After the election, immigration is just one of many key issues causing distress. Women are obviously concerned at the election of a man with clearly sexist rhetoric, and the fight towards gender equality seems to have a gained a new relevance. The clothing brand, The Outrage, was founded in this spirit of outrage at the bias and sexism still heavily present in our society. The company, founded by Rebecca Lee Funk and Claire Schlemme, is dedicated to promoting equality as well as working with ethical vendors to produce quality products. To prove their dedication to the issues, they donate at least 15% of their profits to women’s charities. The Outrage offers everything from “Nasty Woman” T-shirts to socks with a raised fist print. The brand also released a line of clothing specifically for the Women’s March and hosted a pop up shop in Washington D.C. This line featured different graphic shirts as well as “March On” pins, and the proceeds went entirely to Women’s March participants.
These brands seem to be communicating an important message through fashion. However, in a capitalistic society, it is important to always think critically about a brand’s political contributions and how it is tied to their profit. It can be argued that when associating a brand with a political message some sort of risk is always being taken. The brand is actively alienating those that do not agree with the message supported. But, with popularity of social justice movements, some brands are only using these issues as hot button marketing words in an attempt to increase sales. It can be tough to determine the difference between a brand with strong values and one simply seeking a profit. One of the best things you can do is to support small businesses and local artisans. Shopping locally helps benefit your local economy, and you can feel much better knowing that your money is not going to a large corporation with questionable motives. If you are interested, you can also take the opportunity to make your own political fashion.
The Pussyhat Project, started by Krista Suh and Jayna Zweiman, encourages women to do just that. Created by is another movement born out of the Women’s March, and aims to make a “collective visual statement.” A sort of performance art piece that is now continuing on as a symbol of unity of women, the project revolves around pink hats with cat ears worn in support of women’s rights. Not only are the hats a fashion statement, they also bring women together. The hats are typically hand knit or crocheted, traditional women’s arts. Now, women are able to take claim of these traditional women’s arts in an empowering way. The project encourages women to make and share hats as well as teach other women how to make hats.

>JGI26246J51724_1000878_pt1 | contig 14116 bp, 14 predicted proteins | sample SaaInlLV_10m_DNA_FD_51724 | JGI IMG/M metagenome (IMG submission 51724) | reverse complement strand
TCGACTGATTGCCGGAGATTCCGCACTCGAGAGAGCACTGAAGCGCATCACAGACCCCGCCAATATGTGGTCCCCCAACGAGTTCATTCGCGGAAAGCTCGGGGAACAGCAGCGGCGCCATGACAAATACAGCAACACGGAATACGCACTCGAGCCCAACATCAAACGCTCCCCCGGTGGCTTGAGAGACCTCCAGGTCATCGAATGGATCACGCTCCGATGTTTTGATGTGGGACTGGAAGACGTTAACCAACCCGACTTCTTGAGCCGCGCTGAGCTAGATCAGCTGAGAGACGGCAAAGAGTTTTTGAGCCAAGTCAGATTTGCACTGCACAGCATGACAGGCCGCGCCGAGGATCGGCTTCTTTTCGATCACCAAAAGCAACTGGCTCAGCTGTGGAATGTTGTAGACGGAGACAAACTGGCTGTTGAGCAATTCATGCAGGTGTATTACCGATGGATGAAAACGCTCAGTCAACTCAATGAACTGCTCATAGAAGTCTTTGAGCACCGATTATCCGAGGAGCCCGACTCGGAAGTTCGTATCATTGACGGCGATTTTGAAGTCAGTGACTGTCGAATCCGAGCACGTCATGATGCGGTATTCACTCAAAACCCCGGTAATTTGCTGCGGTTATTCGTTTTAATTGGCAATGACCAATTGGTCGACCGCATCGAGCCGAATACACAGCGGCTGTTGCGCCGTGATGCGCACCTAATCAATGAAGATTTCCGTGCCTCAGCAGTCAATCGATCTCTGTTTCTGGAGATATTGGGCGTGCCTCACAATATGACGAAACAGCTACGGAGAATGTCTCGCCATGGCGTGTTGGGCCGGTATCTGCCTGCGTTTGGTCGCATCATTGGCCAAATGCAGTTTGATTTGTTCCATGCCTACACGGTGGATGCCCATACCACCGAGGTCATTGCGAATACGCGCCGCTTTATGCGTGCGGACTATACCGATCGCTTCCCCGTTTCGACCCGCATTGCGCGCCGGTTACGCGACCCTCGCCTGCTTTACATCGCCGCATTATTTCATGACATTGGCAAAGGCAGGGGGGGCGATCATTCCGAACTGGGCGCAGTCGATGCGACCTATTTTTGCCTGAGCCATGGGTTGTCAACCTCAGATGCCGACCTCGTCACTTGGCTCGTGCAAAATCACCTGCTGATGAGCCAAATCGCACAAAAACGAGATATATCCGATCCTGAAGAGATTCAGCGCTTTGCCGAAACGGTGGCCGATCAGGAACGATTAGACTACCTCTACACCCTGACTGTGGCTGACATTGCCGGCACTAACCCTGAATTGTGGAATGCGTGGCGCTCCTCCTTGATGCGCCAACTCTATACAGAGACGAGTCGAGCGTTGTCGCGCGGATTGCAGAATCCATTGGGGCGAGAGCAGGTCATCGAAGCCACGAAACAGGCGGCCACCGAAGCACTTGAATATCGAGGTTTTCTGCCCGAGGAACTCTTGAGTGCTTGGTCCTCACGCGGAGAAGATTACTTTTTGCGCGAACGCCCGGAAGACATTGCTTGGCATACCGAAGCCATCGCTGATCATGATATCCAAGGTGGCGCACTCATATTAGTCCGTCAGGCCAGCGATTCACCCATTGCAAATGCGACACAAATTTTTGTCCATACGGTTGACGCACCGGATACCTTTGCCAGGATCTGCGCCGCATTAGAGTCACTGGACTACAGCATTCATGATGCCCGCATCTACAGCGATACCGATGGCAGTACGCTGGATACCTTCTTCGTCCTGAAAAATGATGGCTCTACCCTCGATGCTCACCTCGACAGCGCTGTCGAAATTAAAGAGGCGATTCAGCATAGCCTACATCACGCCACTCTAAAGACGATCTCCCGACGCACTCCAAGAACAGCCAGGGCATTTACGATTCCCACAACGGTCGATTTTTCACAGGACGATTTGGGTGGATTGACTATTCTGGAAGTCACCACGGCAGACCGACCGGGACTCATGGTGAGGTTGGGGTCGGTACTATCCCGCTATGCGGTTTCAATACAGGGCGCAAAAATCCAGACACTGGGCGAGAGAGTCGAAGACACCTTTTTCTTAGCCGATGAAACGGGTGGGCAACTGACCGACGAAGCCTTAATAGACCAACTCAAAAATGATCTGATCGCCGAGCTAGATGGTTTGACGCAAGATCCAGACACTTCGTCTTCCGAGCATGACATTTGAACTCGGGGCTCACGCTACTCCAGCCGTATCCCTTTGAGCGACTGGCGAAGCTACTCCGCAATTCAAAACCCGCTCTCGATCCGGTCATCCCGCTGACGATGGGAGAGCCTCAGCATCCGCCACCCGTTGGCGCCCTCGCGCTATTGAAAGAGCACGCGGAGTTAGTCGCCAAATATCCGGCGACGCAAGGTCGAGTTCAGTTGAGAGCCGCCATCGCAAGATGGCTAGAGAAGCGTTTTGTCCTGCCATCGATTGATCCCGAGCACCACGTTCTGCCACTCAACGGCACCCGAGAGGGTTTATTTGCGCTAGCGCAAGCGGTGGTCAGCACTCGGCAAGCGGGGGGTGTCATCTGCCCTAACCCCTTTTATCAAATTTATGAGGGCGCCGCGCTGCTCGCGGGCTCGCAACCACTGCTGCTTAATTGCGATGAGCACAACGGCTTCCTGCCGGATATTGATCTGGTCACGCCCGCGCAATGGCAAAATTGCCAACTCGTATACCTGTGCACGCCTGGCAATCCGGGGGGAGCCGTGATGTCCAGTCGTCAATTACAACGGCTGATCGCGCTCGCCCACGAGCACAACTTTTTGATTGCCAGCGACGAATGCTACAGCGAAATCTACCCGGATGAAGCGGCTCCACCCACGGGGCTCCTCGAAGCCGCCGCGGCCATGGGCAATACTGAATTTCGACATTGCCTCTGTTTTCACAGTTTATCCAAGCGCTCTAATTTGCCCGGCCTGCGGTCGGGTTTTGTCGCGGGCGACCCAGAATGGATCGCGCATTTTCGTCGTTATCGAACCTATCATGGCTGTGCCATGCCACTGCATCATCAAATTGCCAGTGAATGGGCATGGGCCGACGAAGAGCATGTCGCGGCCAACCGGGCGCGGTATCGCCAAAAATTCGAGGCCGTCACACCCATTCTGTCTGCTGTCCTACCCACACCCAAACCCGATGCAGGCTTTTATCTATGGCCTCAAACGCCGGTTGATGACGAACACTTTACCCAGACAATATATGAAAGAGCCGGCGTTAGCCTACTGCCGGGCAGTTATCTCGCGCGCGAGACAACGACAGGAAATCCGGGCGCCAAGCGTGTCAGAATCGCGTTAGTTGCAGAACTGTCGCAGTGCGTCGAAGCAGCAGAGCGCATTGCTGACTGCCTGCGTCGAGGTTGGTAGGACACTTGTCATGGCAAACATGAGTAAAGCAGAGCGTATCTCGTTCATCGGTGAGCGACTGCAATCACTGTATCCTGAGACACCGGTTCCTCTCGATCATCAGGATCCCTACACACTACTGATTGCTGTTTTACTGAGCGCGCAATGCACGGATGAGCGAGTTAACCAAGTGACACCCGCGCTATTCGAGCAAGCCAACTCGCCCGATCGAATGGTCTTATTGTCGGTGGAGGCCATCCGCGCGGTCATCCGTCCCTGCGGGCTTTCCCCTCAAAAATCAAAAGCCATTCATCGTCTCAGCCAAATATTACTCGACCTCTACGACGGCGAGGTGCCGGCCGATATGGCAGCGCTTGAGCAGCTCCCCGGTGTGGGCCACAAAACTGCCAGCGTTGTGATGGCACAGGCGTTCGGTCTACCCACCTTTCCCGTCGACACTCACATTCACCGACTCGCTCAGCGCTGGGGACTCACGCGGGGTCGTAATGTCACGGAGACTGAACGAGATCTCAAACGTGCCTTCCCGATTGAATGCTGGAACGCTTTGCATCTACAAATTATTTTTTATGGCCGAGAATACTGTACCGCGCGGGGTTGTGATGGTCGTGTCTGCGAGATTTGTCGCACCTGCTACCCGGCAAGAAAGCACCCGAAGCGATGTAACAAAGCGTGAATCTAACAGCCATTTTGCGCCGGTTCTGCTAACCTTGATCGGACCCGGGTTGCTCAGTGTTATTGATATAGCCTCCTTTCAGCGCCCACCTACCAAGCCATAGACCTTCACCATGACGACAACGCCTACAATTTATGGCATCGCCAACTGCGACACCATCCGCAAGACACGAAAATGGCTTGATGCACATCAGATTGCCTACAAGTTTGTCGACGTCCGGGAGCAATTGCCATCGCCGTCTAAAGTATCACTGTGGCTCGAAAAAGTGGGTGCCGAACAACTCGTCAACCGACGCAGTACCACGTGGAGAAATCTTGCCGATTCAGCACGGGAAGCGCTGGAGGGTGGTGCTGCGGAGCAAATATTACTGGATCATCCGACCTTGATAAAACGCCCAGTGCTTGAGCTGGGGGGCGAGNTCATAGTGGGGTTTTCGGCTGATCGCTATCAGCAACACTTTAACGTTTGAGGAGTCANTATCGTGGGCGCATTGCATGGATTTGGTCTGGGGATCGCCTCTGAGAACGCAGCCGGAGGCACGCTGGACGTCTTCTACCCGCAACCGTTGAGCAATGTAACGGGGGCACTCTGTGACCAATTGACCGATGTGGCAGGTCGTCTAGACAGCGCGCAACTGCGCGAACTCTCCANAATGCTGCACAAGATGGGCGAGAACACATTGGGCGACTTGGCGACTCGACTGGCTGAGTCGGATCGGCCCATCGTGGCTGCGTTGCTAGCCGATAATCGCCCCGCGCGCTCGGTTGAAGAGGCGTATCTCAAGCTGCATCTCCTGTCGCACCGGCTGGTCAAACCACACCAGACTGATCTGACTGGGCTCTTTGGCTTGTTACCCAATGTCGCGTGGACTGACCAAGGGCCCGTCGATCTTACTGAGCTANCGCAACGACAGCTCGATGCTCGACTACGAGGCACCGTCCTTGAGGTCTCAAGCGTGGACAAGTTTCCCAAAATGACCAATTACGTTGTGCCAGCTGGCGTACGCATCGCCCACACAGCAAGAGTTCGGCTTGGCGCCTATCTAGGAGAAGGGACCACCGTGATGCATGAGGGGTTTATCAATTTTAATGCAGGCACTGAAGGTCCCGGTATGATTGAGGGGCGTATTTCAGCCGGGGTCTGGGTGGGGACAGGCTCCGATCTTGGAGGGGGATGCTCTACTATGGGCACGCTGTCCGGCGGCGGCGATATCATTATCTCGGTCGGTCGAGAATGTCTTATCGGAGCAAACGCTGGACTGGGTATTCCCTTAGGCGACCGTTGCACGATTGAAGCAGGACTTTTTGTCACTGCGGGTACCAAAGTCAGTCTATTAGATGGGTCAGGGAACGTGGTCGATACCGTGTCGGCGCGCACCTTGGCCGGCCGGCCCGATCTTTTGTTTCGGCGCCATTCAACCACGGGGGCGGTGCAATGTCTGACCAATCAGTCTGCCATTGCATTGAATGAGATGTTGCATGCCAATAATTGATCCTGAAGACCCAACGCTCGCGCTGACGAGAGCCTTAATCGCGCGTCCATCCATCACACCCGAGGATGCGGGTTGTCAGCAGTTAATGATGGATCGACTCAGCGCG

The Pussyhat Project stands as a form of resistance to the anti-woman culture we live in, but it is still not without problematic connotations. By referencing female genitalia, the project alienates the transgender community and seems to send a message of exclusion. Co-founder Suh insists that was never the intention. Instead, the language was seen as a response to Trump’s notorious “grab ‘em by the pussy” statement. Many people of color have also expressed concerns that the pink color choice was a reference to flesh tone. However, to the founders the choice of pink was meant more as a means to reclaim the traditional “girly” color and associate it with women’s strength.
Whether you are purchasing from a major brand or a local vendor, it is important to think about how your fashion decisions may line up with your political beliefs. Shopping ethically while sometimes more expensive can definitely be worth it. When you can, take the time to research before you buy and critically evaluate. Also make sure to the best of your ability that if a company is using a donation as a promotion method that they are donating to a legitimate charity. What you wear sends a message, so why not use your style as a chance to voice a message you believe in.
Photo by: Mike Zahar